• Women in recovery from their previous drug of choice:
    • used other substances at lower frequencies and did not relapse during the study
    • coped with urges and cravings through a focus on self-improvement to avoid negative consequences previously experienced as a result of illicit drug use;
    • However, they experienced more intimate partner violence.

Black women who misused their drug of choice during the study used substances to cope with multiple intersecting traumas and challenges

Policy Implications

Policies to address structural, social, and individual factors affecting Black women with low incomes are urgently needed. Local, state and federal policymakers must expand housing opportunities for low-income Black women that make it possible for them to easily search, apply and qualify for affordable housing. Black women with low incomes also need more opportunities to participate in employment training programs at no or low cost. Funding for programs to address intimate partner violence should be increased to facilitate women’s ability to detect, respond to, and leave abusive relationships.

In addition, mental health treatment, safe sex practices, and substance use recovery opportunities must be expanded and made available to low-income Black women. Substance use treatments for vulnerable Black women will likely be more successful if they are tied to the individual’s moral framework and focus on life purpose, goals, and avoiding negative consequences. Finally, healthcare providers must be trained in trauma-informed care to ensure women receive resources and opportunities to live a healthy life.

Reference

Nydegger, L.A. & Claborn, K.R. Exploring patterns of substance use among highly vulnerable Black women at-risk for HIV through a syndemics framework: A qualitative study. (2020). PLOS One. DOI: 10.1371/journal.pone.0236247

Suggested Citation

Nydegger, L.A. & Claborn, K.R. (2020). How do intersecting and overlapping social, environmental, political and economic factors affect vulnerable Black women’s substance use? PRC Research Brief 5(6). DOI: 10.26153/tsw/9562.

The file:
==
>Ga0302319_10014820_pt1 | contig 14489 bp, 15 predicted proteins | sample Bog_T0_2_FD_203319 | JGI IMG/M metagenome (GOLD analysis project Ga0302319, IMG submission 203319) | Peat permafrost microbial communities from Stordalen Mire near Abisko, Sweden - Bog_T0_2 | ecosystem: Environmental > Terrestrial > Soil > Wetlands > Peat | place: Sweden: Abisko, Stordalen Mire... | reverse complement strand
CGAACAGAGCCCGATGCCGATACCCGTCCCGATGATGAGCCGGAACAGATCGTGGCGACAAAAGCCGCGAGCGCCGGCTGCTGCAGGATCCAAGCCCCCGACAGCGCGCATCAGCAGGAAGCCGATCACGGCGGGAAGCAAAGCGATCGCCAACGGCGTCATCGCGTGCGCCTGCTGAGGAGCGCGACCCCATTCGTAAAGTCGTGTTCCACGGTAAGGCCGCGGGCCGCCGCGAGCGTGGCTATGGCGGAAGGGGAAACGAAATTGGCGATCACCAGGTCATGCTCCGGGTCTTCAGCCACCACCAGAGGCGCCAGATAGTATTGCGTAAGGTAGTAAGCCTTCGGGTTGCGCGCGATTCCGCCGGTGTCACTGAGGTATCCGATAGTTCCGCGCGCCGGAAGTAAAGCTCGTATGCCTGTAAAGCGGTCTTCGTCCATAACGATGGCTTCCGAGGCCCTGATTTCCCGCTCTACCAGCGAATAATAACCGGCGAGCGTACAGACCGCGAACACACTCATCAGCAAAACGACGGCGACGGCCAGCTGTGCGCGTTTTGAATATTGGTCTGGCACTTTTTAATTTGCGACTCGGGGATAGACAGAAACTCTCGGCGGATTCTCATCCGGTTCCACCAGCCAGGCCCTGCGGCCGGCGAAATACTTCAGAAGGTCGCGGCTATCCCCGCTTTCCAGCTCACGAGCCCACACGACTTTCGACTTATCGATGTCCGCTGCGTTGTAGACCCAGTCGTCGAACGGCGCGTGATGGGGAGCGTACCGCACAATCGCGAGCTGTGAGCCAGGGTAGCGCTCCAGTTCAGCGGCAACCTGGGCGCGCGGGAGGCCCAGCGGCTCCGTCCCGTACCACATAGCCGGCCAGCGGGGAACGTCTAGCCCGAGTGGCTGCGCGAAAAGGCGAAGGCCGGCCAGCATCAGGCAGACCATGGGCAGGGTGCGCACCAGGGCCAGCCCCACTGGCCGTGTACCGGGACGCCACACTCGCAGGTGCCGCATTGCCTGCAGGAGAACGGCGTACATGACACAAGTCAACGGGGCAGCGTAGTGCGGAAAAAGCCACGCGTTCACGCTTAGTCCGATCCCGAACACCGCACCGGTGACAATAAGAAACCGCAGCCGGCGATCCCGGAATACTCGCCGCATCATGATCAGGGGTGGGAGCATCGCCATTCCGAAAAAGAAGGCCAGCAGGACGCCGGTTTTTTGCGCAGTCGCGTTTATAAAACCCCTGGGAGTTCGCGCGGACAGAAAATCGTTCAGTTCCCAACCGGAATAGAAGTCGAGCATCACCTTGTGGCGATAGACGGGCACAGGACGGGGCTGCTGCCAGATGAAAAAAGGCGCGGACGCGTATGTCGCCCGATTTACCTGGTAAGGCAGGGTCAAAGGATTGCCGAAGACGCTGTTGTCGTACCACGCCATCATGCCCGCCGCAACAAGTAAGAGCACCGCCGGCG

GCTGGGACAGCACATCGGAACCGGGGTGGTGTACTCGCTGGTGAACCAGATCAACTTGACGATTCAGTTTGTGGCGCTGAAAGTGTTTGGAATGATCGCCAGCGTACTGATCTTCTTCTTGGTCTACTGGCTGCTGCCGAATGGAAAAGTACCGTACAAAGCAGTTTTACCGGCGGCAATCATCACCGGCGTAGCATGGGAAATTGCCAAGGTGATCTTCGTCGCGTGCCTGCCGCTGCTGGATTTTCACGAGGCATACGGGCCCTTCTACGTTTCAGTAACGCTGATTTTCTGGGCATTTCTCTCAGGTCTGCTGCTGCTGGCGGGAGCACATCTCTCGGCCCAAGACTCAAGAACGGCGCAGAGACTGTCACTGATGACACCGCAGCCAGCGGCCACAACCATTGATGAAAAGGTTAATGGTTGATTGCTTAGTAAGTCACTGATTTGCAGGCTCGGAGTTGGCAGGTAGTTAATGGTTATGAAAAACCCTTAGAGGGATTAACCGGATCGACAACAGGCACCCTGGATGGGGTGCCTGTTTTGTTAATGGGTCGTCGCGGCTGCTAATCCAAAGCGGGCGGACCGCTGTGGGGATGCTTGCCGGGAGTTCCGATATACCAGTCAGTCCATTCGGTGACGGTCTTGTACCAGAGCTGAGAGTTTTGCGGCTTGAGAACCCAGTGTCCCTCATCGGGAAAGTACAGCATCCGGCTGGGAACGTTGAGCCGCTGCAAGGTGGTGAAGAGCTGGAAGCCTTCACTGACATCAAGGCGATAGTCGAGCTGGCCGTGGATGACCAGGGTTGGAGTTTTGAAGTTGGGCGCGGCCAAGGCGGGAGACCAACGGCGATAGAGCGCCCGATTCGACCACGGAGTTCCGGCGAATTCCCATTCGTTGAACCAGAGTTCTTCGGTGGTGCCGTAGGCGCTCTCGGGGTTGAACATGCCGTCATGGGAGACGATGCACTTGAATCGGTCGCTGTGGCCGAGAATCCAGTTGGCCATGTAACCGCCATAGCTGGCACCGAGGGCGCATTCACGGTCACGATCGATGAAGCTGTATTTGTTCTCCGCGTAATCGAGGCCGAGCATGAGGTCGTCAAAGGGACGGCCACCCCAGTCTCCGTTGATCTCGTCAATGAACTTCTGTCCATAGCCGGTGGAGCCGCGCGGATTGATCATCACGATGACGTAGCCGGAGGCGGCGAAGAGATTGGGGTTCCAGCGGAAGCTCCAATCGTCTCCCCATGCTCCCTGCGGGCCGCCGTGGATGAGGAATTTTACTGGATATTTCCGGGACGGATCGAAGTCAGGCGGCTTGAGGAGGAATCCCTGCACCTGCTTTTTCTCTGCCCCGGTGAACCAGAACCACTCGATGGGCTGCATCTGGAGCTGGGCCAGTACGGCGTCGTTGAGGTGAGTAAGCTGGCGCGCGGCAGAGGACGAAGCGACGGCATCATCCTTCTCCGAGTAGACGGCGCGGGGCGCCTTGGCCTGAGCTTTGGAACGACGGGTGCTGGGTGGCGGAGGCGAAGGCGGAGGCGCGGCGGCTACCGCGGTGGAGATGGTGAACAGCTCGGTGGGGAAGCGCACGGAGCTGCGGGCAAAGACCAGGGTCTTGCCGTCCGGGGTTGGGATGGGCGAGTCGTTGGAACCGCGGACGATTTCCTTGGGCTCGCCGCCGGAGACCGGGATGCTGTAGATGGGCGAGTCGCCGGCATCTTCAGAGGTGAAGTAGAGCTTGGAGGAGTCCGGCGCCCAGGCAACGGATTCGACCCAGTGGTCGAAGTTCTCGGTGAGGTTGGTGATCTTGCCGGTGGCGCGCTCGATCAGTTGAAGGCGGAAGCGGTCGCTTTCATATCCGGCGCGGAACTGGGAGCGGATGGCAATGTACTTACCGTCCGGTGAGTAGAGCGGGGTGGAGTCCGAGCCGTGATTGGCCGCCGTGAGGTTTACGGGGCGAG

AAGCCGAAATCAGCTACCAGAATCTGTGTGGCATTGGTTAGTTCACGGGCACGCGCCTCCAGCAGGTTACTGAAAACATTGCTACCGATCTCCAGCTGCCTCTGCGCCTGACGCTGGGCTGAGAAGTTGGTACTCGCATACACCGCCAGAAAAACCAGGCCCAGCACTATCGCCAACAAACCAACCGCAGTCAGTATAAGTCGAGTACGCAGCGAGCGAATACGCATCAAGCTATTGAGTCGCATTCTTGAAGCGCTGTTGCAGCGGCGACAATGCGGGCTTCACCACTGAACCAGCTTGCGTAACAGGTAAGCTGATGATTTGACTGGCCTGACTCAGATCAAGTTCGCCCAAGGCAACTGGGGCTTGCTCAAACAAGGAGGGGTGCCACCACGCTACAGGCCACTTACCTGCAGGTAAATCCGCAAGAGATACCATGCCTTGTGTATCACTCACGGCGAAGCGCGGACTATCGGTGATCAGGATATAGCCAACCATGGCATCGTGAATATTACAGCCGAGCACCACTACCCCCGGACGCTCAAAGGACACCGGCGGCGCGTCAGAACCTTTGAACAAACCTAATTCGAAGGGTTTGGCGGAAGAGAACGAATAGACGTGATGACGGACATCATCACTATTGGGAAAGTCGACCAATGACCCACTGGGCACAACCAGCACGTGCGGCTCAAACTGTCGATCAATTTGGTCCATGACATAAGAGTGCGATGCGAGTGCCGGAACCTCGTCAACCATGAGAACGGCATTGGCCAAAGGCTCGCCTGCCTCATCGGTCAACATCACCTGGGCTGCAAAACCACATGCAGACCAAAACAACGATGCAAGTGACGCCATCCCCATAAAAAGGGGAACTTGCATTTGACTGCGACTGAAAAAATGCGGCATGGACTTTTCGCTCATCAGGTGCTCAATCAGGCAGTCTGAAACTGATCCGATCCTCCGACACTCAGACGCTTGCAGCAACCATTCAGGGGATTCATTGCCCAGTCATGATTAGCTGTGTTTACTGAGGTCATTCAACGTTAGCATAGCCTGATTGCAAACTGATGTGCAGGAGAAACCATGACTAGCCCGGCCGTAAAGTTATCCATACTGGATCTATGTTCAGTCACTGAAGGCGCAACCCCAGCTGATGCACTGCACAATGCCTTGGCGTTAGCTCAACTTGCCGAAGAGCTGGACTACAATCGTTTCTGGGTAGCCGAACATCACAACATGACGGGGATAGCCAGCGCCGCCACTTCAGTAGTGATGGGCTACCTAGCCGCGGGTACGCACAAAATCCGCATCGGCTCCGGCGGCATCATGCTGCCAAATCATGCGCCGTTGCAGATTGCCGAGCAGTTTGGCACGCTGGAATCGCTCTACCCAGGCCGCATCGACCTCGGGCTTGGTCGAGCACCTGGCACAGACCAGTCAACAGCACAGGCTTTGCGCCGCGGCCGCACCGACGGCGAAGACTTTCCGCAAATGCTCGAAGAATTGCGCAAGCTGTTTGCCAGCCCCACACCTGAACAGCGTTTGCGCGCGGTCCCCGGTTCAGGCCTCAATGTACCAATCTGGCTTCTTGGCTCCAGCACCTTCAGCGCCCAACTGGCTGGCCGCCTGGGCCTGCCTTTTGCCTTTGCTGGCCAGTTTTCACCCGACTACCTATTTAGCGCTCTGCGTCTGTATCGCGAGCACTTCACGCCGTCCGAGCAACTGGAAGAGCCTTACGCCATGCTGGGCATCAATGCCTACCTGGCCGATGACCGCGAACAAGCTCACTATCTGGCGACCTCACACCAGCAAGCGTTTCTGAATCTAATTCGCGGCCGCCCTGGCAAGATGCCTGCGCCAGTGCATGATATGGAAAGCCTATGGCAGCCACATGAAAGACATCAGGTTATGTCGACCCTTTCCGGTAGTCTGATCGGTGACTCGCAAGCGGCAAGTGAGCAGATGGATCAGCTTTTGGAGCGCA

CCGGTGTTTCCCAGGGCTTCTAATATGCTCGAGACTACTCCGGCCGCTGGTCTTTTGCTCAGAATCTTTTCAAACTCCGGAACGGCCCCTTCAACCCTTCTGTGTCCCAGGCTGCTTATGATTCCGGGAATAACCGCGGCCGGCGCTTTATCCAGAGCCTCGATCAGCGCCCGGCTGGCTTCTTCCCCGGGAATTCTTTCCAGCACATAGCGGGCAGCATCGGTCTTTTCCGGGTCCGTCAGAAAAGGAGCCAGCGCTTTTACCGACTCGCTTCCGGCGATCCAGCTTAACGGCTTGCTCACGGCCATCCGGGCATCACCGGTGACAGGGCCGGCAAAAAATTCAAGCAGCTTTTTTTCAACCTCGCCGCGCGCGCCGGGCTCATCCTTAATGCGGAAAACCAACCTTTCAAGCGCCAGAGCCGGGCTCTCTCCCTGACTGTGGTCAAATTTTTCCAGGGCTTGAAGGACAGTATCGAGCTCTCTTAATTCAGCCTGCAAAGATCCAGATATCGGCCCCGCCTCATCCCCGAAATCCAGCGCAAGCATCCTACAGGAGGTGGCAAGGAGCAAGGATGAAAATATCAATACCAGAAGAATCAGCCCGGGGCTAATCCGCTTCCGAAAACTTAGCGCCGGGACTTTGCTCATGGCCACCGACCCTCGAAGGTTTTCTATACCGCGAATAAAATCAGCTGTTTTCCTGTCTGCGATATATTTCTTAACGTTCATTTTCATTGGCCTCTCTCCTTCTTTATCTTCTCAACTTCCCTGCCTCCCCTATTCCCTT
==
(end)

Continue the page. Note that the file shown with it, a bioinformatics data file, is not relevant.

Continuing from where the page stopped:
About the Authors

Liesl A. Nydegger (Liesl.Nydegger@gmail.com) is an assistant professor in the Department of Kinesiology and Health Education and faculty research associate in the Population Research Center at The University of Texas at Austin; Kasey R. Claborn (kasey.claborn@austin.utexas.edu) is an assistant professor in the Department of Psychiatry at Dell Medical School at The University of Texas at Austin and an adjunct assistant professor of medicine at The Warren Alpert Medical School of Brown University. The authors contributed equally to the work.

Acknowledgements

This work was supported by the Eunice Kennedy Shriver National Institute of Child Health and Human Development (P2C HD042849), awarded to the Population Research Center at The University of Texas at Austin; Liesl Nydegger received additional support from the National Institute of Mental Health (T32 0MH19985 and P30 MH52776). Kasey Claborn received support from the National Institute on Drug Abuse (K23DA039037). The funders had no role in study design, data collection and analysis, decision to publish, or preparation of the manuscript. The content is solely the responsibility of the authors and does not necessarily represent the official views of the funders.